Form tags come in pairs. Within the <form> and </form> tags, you can place any HTML (text and/or tags) and several specific tags that specify the type of input and output. By output, we mean displaying information generated by the program for the person to see. The input tags have attributes in common, such as name, used for referring to the input contents, and value, used to specify a default value. Table 3.1 shows the basic tags for forms.

Table 3.1: Basic Tags and Attributes for HTML Forms

Example

Purpose

<input type="text" name="lname" >

Text input and output

<input type="hidden" name="pw">

Hidden: text input in which asterisks (*) hide what the person types from someone peeking at the screen

<input type="submit" value="SEND">

Submit button

<input type="reset" value="CLEAR">

Reset button

<select name="drink"><option value="coffee">Coffee<option value="cocoa">Hot Cocoa<option value="chai">Chai</select><br>i

Drop -down menu

<input type=”radio” name=”sizef” value=”sm”>Tall <input type=”radio” name=”sizef” value=”med”>Grand<input type=”radio” name=”sizef” value=”big”> Super

Radio buttons (the name attribute defines a set in which only one in the set is allowed to be selected)

Document Object Model and Client-Side Scripting

These tags will be shown in use in the Examples section. As the first step in demonstrating JavaScript, we introduce the Document Object Model (DOM). The DOM defines how any scripting language must refer to the HTML document, and is relevant to client-side scripting only. The DOM uses object syntax. The following is an example of use of the DOM:

    order.lname.value 

This could refer to the value entered by the customer to the input named lname of the form named order. Another use of the DOM is to dynamically add something to the HTML document. You will do this using the write method of the document object. A simple example of this is:

    document.write("<h1>Welcome</h1>");

In this example, document is an object, a very special one, in fact, and write is one of its methods. A method is a type of function or a procedure. The write method uses its argument, the information in the parentheses, and does something with it. This should not be confused with Response.Write, shown in Chapter 1 in an example of a server-side script using ASP with JavaScript.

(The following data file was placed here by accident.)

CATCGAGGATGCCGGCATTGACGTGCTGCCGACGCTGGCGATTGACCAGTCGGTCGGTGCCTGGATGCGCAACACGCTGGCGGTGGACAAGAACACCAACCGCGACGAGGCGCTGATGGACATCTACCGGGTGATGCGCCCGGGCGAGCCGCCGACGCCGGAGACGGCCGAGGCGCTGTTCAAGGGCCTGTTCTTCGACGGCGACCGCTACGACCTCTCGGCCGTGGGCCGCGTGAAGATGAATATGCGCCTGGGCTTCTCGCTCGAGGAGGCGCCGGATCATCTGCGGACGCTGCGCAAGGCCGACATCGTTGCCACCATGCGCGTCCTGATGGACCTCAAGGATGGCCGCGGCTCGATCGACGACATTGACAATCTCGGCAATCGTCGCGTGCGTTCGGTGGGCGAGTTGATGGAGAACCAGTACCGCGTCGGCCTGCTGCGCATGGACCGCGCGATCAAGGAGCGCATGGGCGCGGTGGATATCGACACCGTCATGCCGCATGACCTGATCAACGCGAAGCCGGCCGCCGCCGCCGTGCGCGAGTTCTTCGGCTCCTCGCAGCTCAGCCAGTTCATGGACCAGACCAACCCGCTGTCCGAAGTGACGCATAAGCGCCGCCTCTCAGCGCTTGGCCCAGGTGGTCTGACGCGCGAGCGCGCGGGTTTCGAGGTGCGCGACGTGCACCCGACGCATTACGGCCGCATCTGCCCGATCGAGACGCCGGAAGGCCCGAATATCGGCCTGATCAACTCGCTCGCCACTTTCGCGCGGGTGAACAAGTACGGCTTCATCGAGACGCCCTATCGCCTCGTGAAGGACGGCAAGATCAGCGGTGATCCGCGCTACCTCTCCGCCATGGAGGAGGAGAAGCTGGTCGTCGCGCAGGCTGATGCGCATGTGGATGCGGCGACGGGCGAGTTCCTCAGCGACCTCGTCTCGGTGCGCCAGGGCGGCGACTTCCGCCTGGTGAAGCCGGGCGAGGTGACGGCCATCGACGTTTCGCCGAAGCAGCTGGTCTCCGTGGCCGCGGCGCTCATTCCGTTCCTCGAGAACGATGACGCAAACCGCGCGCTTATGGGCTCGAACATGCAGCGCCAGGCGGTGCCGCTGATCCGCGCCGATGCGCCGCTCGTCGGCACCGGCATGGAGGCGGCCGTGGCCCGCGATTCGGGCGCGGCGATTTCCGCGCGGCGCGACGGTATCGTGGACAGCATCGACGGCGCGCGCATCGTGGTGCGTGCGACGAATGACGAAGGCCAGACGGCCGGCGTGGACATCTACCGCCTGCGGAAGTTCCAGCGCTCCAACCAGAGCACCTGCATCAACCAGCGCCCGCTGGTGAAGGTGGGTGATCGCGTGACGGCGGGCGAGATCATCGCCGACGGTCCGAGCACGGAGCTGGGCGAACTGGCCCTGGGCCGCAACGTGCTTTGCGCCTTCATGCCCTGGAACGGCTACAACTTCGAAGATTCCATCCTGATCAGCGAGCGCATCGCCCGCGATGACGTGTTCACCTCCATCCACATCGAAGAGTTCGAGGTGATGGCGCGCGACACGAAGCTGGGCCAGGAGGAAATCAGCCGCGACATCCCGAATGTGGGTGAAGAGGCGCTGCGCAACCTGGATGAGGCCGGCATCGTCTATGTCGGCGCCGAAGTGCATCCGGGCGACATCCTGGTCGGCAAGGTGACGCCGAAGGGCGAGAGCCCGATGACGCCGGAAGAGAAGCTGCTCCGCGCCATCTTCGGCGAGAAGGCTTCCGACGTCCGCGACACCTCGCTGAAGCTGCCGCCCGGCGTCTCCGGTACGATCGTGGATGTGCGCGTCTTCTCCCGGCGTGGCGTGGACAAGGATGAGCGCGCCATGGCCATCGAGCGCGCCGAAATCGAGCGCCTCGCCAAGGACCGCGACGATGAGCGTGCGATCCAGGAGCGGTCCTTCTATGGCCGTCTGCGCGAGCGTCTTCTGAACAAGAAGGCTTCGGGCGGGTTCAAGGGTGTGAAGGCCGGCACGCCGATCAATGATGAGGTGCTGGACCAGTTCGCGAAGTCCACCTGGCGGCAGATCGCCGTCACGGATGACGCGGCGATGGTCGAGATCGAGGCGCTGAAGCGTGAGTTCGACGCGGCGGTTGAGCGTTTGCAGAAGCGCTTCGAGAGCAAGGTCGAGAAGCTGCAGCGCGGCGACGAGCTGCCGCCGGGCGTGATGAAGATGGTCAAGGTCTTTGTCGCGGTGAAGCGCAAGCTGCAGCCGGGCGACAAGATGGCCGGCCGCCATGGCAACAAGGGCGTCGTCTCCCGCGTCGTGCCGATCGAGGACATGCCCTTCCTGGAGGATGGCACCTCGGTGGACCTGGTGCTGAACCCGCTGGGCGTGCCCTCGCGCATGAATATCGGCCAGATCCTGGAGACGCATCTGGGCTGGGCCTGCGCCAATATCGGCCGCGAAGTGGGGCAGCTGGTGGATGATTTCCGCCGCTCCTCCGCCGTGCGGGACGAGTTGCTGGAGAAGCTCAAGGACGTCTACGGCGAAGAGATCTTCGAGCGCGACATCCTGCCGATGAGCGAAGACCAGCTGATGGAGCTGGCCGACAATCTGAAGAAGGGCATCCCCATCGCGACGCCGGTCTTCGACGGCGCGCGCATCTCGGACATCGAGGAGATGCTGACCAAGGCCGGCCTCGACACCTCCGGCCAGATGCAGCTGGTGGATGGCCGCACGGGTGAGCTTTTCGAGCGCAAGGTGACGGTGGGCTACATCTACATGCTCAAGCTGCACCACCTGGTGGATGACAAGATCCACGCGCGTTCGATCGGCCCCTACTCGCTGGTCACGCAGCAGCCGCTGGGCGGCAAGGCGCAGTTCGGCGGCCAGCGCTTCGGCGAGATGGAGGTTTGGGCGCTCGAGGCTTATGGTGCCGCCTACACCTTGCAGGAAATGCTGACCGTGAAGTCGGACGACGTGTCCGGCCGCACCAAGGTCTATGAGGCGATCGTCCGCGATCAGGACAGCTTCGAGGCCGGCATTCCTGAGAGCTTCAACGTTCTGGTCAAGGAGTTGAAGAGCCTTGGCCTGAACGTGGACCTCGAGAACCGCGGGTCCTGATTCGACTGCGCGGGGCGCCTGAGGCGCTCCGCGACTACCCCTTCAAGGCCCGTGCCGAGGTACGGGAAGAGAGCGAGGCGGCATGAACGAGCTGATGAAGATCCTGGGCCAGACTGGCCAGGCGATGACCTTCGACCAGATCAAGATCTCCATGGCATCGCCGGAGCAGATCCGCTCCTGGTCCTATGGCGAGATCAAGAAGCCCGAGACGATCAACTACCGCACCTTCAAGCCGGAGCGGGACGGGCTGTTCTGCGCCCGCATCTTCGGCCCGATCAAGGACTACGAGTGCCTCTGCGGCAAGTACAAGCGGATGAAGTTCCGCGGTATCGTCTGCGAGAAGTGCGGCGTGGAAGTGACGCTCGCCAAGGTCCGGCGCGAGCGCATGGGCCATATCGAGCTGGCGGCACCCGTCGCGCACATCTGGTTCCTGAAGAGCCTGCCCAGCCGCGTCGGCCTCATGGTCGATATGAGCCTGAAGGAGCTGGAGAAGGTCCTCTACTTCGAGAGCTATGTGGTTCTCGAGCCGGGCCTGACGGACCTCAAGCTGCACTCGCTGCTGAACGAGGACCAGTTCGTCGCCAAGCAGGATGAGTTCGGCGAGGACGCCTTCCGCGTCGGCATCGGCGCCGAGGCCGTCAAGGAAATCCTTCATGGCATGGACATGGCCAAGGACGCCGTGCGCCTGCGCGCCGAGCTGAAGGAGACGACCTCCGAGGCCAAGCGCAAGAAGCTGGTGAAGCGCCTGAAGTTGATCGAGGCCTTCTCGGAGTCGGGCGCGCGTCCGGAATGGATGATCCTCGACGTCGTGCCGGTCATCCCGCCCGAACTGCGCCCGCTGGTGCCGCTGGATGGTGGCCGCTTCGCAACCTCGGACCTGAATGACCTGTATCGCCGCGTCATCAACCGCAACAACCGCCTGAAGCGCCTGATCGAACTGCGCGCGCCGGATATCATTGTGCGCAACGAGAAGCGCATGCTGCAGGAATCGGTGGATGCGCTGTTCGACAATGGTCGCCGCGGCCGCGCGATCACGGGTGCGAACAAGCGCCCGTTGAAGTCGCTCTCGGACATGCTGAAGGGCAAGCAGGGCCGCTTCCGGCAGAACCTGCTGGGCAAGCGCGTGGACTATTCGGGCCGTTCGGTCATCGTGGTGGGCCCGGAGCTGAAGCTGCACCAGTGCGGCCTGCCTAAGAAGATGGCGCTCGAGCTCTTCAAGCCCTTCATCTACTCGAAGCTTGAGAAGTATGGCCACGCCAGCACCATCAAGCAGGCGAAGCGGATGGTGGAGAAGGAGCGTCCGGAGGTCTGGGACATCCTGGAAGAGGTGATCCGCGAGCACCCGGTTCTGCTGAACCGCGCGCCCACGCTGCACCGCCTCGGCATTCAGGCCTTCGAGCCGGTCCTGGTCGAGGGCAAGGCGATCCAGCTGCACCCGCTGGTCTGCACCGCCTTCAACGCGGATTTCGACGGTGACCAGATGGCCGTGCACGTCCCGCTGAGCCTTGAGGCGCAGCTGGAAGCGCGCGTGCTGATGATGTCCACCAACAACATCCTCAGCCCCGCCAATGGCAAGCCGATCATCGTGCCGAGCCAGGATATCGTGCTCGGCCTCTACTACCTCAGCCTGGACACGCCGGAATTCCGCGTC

A more interesting example is:

    document.write("Today is " + Date());

The proper way to describe how this statement is interpreted is to begin inside the parentheses and work out. The “Today is”is a string (character string). Notice that the very last character is a blank. The plus sign is not addition of numbers, because there are no numbers here. Instead, it is the concatenation of strings. The Date() is an invocation of a built-in JavaScript function. It has an empty argument. The Date() function returns the current date and time in a special format. However, because the context here is concatenating strings, JavaScript turns the returned Date into a string. This result is what is written out to the HTML document.

More examples of use of the DOM and other functions come later.

The previous assignment statement is one type of JavaScript statement. The use of document.write is another type, namely a function or method invocation. JavaScript also provides a way to do something only if a certain condition is true. This is known as an if statement. The if statement uses curly brackets to set off what is done if the condition is true. Uses of if follow in the Examples section.

It is not strictly necessary to do what is called declaring variables, but we will try to follow the discipline of doing so. A declaration lets the JavaScript program “know” ahead of time the name of a variable. A variable is declared with the statement such as:

    var cost;

The var statement can also include an assignment statement. This is often called initialization because it sets the initial value of the variable.

    var total =0;

In programming, you often need to do something repeatedly. This is called looping in computing. JavaScript has the for compound statement for this purpose. It is a compound statement because it generally contains multiple statements. An example of a for loop would start out like this:

    for (i=0; i<n; i++) { one or more statements }